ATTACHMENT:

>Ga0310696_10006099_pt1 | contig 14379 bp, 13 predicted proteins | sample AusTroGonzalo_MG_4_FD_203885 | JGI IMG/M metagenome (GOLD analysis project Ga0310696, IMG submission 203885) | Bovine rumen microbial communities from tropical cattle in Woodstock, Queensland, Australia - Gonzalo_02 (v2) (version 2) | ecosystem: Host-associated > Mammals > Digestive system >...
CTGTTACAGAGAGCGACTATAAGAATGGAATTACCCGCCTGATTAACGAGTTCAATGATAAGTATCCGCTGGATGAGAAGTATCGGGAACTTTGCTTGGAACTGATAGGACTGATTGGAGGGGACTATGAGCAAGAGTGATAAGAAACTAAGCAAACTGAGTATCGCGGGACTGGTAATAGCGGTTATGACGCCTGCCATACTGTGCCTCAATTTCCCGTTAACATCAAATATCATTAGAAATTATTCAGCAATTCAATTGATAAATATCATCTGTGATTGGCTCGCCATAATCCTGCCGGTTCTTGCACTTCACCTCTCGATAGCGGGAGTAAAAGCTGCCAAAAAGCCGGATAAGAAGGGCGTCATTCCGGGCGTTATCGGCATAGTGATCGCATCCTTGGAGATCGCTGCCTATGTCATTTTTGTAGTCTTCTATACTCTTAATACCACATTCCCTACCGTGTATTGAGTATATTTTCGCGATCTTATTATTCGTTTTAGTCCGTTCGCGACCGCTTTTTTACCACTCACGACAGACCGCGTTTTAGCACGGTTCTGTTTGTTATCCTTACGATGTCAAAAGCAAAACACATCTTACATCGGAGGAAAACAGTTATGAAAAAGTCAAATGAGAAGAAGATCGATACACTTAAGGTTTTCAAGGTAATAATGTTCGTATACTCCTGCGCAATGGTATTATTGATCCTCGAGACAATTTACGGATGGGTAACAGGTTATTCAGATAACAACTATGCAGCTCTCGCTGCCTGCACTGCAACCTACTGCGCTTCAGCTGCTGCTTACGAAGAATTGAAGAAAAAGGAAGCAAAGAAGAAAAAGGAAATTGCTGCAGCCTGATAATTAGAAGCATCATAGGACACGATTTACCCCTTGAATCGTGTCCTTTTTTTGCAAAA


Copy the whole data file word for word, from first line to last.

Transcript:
>Ga0310696_10006099_pt1 | contig 14379 bp, 13 predicted proteins | sample AusTroGonzalo_MG_4_FD_203885 | JGI IMG/M metagenome (GOLD analysis project Ga0310696, IMG submission 203885) | Bovine rumen microbial communities from tropical cattle in Woodstock, Queensland, Australia - Gonzalo_02 (v2) (version 2) | ecosystem: Host-associated > Mammals > Digestive system >...
CTGTTACAGAGAGCGACTATAAGAATGGAATTACCCGCCTGATTAACGAGTTCAATGATAAGTATCCGCTGGATGAGAAGTATCGGGAACTTTGCTTGGAACTGATAGGACTGATTGGAGGGGACTATGAGCAAGAGTGATAAGAAACTAAGCAAACTGAGTATCGCGGGACTGGTAATAGCGGTTATGACGCCTGCCATACTGTGCCTCAATTTCCCGTTAACATCAAATATCATTAGAAATTATTCAGCAATTCAATTGATAAATATCATCTGTGATTGGCTCGCCATAATCCTGCCGGTTCTTGCACTTCACCTCTCGATAGCGGGAGTAAAAGCTGCCAAAAAGCCGGATAAGAAGGGCGTCATTCCGGGCGTTATCGGCATAGTGATCGCATCCTTGGAGATCGCTGCCTATGTCATTTTTGTAGTCTTCTATACTCTTAATACCACATTCCCTACCGTGTATTGAGTATATTTTCGCGATCTTATTATTCGTTTTAGTCCGTTCGCGACCGCTTTTTTACCACTCACGACAGACCGCGTTTTAGCACGGTTCTGTTTGTTATCCTTACGATGTCAAAAGCAAAACACATCTTACATCGGAGGAAAACAGTTATGAAAAAGTCAAATGAGAAGAAGATCGATACACTTAAGGTTTTCAAGGTAATAATGTTCGTATACTCCTGCGCAATGGTATTATTGATCCTCGAGACAATTTACGGATGGGTAACAGGTTATTCAGATAACAACTATGCAGCTCTCGCTGCCTGCACTGCAACCTACTGCGCTTCAGCTGCTGCTTACGAAGAATTGAAGAAAAAGGAAGCAAAGAAGAAAAAGGAAATTGCTGCAGCCTGATAATTAGAAGCATCATAGGACACGATTTACCCCTTGAATCGTGTCCTTTTTTTGCAAAA